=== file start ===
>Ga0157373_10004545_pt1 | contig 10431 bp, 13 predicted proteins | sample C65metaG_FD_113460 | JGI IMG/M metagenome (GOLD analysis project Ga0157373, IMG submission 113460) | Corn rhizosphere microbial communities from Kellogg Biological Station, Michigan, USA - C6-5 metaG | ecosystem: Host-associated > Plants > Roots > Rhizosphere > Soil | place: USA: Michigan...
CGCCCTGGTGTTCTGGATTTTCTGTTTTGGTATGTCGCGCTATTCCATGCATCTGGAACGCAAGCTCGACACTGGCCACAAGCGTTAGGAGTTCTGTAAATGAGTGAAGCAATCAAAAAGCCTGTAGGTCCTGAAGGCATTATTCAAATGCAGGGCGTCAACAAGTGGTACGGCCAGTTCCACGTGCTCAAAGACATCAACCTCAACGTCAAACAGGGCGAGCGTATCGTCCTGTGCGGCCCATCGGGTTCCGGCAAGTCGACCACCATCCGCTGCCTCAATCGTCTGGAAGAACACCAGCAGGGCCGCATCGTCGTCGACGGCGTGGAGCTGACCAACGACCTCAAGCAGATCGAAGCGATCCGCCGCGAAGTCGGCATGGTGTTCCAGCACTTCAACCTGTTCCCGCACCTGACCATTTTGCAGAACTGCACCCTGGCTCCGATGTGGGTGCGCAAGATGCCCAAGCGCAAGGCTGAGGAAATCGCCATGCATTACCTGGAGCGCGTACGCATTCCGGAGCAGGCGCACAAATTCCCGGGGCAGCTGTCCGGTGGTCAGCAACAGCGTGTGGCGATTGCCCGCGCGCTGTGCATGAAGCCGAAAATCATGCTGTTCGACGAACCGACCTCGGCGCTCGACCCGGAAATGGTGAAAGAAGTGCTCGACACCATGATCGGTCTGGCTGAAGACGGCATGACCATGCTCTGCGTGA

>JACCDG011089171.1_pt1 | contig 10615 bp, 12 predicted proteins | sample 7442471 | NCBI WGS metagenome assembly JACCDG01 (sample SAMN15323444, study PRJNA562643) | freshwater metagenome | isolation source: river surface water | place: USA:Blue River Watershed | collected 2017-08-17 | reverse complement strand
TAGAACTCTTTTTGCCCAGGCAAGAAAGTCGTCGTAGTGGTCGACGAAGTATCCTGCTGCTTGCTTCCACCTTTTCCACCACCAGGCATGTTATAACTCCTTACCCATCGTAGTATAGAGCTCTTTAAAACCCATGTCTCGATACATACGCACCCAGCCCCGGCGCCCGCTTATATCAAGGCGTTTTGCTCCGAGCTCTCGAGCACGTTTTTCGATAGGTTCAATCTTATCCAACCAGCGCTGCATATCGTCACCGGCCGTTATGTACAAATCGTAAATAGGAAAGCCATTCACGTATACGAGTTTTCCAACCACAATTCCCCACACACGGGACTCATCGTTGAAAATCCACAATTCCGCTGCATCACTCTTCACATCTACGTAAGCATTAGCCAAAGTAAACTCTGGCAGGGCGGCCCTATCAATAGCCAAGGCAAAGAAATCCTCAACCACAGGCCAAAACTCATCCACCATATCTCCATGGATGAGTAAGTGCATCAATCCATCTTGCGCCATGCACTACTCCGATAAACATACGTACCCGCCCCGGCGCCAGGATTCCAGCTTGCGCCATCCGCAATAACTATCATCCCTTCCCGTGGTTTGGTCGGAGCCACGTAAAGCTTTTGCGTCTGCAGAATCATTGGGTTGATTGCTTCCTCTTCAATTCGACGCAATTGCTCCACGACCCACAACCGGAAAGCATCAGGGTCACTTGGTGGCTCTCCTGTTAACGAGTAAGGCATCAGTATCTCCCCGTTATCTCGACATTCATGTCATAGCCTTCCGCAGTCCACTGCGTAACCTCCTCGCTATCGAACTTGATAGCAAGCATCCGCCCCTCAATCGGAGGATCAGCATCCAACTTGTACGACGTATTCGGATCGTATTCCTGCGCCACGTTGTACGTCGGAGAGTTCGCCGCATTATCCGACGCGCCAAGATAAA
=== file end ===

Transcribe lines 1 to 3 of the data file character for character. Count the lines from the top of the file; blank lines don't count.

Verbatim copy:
>Ga0157373_10004545_pt1 | contig 10431 bp, 13 predicted proteins | sample C65metaG_FD_113460 | JGI IMG/M metagenome (GOLD analysis project Ga0157373, IMG submission 113460) | Corn rhizosphere microbial communities from Kellogg Biological Station, Michigan, USA - C6-5 metaG | ecosystem: Host-associated > Plants > Roots > Rhizosphere > Soil | place: USA: Michigan...
CGCCCTGGTGTTCTGGATTTTCTGTTTTGGTATGTCGCGCTATTCCATGCATCTGGAACGCAAGCTCGACACTGGCCACAAGCGTTAGGAGTTCTGTAAATGAGTGAAGCAATCAAAAAGCCTGTAGGTCCTGAAGGCATTATTCAAATGCAGGGCGTCAACAAGTGGTACGGCCAGTTCCACGTGCTCAAAGACATCAACCTCAACGTCAAACAGGGCGAGCGTATCGTCCTGTGCGGCCCATCGGGTTCCGGCAAGTCGACCACCATCCGCTGCCTCAATCGTCTGGAAGAACACCAGCAGGGCCGCATCGTCGTCGACGGCGTGGAGCTGACCAACGACCTCAAGCAGATCGAAGCGATCCGCCGCGAAGTCGGCATGGTGTTCCAGCACTTCAACCTGTTCCCGCACCTGACCATTTTGCAGAACTGCACCCTGGCTCCGATGTGGGTGCGCAAGATGCCCAAGCGCAAGGCTGAGGAAATCGCCATGCATTACCTGGAGCGCGTACGCATTCCGGAGCAGGCGCACAAATTCCCGGGGCAGCTGTCCGGTGGTCAGCAACAGCGTGTGGCGATTGCCCGCGCGCTGTGCATGAAGCCGAAAATCATGCTGTTCGACGAACCGACCTCGGCGCTCGACCCGGAAATGGTGAAAGAAGTGCTCGACACCATGATCGGTCTGGCTGAAGACGGCATGACCATGCTCTGCGTGA

>JACCDG011089171.1_pt1 | contig 10615 bp, 12 predicted proteins | sample 7442471 | NCBI WGS metagenome assembly JACCDG01 (sample SAMN15323444, study PRJNA562643) | freshwater metagenome | isolation source: river surface water | place: USA:Blue River Watershed | collected 2017-08-17 | reverse complement strand